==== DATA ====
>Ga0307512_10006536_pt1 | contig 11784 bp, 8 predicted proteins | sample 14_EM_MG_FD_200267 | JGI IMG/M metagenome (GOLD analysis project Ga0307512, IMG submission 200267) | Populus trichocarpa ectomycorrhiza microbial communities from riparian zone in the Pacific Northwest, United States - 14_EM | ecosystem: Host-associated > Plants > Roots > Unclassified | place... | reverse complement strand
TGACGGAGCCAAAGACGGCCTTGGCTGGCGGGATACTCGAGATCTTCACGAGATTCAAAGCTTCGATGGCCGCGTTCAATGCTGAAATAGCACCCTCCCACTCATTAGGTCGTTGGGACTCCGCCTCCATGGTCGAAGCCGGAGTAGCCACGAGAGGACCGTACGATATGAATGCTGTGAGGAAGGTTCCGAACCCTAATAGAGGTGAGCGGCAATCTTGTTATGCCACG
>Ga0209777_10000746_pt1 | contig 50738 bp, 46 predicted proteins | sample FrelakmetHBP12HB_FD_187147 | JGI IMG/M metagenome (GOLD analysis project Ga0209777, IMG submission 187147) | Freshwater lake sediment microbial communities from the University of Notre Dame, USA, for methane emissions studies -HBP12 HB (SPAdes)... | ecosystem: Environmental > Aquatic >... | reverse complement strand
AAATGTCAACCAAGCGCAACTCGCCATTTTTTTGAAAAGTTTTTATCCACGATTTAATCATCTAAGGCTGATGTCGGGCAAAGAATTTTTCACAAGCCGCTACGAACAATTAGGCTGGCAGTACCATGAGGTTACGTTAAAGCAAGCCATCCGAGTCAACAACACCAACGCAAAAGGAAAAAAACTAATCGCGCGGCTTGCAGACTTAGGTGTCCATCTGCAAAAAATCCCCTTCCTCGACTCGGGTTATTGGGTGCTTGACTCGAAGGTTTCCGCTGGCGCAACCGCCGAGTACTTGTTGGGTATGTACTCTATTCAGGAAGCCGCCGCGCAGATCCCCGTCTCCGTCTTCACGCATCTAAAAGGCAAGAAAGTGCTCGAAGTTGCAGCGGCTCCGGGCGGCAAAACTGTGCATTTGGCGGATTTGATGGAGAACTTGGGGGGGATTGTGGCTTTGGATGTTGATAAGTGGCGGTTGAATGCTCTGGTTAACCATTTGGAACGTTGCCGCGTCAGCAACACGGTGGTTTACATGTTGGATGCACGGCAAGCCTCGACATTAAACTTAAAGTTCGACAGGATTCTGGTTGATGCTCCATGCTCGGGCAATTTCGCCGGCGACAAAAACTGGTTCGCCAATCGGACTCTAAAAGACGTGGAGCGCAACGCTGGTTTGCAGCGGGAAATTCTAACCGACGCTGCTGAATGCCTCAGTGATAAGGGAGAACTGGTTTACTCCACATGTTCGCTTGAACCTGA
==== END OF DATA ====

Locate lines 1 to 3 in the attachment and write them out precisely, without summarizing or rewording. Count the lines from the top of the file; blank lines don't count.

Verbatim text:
>Ga0307512_10006536_pt1 | contig 11784 bp, 8 predicted proteins | sample 14_EM_MG_FD_200267 | JGI IMG/M metagenome (GOLD analysis project Ga0307512, IMG submission 200267) | Populus trichocarpa ectomycorrhiza microbial communities from riparian zone in the Pacific Northwest, United States - 14_EM | ecosystem: Host-associated > Plants > Roots > Unclassified | place... | reverse complement strand
TGACGGAGCCAAAGACGGCCTTGGCTGGCGGGATACTCGAGATCTTCACGAGATTCAAAGCTTCGATGGCCGCGTTCAATGCTGAAATAGCACCCTCCCACTCATTAGGTCGTTGGGACTCCGCCTCCATGGTCGAAGCCGGAGTAGCCACGAGAGGACCGTACGATATGAATGCTGTGAGGAAGGTTCCGAACCCTAATAGAGGTGAGCGGCAATCTTGTTATGCCACG
>Ga0209777_10000746_pt1 | contig 50738 bp, 46 predicted proteins | sample FrelakmetHBP12HB_FD_187147 | JGI IMG/M metagenome (GOLD analysis project Ga0209777, IMG submission 187147) | Freshwater lake sediment microbial communities from the University of Notre Dame, USA, for methane emissions studies -HBP12 HB (SPAdes)... | ecosystem: Environmental > Aquatic >... | reverse complement strand